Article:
Goldman writes, "The financial crisis and the current political and public sentiment regarding financial institutions has resulted in a significant amount of adverse press coverage, as well as adverse statements or charges by regulators or elected officials. Press coverage and other public statements that assert some form of wrongdoing, regardless of the factual basis for the assertions being made, often results in some type of investigation by regulators, legislators and law enforcement officials or in lawsuits. Responding to these investigations and lawsuits, regardless of the ultimate outcome of the proceeding, is time consuming and expensive and can divert the time and effort of our senior management from our business."

See the section entitled, "We may be adversely affected by increased governmental and regulatory scrutiny or negative publicity" in the 10-K at the bottom of page 34. The section on reputation risk is number 17 of 24 material risks identified by Goldman.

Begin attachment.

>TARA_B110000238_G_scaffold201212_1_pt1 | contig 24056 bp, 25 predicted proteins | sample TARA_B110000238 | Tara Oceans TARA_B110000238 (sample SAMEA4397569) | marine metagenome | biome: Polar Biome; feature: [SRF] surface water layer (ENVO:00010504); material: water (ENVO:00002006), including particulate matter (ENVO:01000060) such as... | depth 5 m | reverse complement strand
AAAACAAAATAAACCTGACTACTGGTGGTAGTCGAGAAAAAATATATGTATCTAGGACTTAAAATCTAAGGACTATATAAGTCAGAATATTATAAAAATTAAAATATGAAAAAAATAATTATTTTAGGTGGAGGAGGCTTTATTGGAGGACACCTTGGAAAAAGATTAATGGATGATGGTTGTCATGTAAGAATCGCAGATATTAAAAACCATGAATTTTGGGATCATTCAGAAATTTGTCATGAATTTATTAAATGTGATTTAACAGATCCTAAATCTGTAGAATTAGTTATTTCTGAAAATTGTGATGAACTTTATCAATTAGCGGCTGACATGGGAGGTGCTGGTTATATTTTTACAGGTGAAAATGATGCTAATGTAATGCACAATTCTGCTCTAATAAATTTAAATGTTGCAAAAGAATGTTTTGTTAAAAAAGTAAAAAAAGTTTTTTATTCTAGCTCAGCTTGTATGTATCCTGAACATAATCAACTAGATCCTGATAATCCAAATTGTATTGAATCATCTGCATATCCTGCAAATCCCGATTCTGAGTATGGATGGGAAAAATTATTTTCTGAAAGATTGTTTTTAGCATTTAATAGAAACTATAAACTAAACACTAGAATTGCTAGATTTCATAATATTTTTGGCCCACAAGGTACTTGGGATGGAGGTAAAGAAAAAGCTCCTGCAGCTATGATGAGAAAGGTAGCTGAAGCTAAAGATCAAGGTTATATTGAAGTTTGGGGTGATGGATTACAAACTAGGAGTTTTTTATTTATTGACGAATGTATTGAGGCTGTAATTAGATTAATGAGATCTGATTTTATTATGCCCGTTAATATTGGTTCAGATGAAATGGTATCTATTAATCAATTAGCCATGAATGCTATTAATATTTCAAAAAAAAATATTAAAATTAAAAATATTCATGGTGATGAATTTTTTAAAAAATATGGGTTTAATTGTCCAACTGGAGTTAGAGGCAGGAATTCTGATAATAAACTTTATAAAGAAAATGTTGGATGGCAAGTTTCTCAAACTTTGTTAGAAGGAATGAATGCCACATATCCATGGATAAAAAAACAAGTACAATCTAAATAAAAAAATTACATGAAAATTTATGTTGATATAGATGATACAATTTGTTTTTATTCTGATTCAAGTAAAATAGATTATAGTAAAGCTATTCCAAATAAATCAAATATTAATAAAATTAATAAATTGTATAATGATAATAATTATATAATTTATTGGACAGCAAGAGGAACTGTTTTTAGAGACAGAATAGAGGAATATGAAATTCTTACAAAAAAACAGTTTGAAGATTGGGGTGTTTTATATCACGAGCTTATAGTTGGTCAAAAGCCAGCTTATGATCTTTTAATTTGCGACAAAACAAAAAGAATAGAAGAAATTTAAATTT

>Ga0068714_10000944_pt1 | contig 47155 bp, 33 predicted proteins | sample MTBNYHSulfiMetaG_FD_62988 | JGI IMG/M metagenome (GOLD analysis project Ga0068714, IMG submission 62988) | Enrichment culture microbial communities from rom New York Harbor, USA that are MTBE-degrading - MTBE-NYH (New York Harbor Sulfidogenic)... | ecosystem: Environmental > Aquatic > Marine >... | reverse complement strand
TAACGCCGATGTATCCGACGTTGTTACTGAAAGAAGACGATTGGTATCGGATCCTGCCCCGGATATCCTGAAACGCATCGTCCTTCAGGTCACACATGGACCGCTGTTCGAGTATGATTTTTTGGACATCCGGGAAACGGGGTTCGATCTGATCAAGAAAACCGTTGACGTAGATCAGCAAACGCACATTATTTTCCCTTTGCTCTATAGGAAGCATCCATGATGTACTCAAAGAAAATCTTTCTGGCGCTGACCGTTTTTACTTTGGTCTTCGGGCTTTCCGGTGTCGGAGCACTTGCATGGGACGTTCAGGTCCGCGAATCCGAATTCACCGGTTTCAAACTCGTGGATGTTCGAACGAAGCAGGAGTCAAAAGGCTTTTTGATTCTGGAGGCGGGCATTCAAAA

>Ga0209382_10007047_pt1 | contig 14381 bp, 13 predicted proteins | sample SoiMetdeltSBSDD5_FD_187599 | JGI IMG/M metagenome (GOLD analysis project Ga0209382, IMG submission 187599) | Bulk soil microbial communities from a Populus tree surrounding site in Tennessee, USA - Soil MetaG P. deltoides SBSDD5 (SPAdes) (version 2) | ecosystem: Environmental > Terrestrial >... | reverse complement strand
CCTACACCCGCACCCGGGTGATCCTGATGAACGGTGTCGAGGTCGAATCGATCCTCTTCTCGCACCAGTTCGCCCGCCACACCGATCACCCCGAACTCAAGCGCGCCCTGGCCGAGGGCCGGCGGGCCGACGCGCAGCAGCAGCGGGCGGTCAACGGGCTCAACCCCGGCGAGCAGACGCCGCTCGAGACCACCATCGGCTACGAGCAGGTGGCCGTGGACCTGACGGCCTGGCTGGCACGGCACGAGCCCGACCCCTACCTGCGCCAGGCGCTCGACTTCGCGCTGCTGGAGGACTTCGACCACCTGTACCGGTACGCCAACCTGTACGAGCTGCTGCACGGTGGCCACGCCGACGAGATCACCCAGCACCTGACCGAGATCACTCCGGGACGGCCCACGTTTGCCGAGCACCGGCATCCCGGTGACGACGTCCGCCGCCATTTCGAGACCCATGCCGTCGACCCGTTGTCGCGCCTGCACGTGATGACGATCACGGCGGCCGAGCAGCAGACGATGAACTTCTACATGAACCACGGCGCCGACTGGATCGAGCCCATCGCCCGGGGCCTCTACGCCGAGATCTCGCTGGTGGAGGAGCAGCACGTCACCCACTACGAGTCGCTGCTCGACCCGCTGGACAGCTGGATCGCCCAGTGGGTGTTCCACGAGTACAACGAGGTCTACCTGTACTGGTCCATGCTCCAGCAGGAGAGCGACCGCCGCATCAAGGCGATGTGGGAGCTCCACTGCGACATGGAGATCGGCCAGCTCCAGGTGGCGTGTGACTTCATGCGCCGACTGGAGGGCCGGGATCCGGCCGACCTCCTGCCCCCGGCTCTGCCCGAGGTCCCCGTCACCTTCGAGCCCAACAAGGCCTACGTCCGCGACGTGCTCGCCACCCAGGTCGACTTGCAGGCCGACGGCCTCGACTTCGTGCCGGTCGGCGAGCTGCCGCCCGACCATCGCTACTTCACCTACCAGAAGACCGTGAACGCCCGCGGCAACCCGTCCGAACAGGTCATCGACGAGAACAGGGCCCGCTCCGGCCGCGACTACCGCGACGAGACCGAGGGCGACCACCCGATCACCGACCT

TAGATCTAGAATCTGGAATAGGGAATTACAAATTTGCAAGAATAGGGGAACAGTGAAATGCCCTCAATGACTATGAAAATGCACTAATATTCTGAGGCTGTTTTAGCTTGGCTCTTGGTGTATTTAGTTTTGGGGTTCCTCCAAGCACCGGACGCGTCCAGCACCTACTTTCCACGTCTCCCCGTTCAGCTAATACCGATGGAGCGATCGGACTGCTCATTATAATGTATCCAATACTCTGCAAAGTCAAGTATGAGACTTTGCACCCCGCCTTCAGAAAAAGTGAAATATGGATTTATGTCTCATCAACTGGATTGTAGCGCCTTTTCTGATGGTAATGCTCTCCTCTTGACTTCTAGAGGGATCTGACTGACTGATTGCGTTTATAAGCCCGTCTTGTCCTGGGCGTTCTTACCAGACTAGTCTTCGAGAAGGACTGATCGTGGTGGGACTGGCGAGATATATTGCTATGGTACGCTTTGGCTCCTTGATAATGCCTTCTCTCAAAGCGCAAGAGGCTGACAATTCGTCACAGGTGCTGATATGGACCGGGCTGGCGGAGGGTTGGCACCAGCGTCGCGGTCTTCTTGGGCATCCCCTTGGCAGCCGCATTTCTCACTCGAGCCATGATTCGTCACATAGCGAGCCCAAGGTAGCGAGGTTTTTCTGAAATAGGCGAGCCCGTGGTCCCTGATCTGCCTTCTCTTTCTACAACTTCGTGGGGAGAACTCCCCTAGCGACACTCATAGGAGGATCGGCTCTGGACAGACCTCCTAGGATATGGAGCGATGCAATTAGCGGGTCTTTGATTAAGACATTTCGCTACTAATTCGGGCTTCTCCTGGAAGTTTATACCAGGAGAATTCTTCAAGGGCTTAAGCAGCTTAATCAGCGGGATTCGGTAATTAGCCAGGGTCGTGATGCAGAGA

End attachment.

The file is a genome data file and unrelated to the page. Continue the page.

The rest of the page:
Goldman is correct to draw a clear link between what is reported in the media and what happens on Capitol Hill. The risk that incomplete or erroneous media coverage results in unnecessary or harmful legislation is real. Just think about all the fuss about short selling.

Goldman Sachs' PR problems have been getting a lot of attention recently. Goldman Sachs recently hired a lobbying and PR firm founded by Dan Bartlett and Mark McKinnon, former message masters from the George W. Bush White House. Even Goldman's PR chief has become the object of media coverage.

I suspect that much of the criticism of Goldman will fade into the background with time, especially if the banking industry recovers relatively quickly (and that's a big if). Fundamentally, financial institutions need to pick their battles and fight to win when they choose to engage with media. For example, executive compensation is not a good battle to fight in the press. I don't think that banks can win.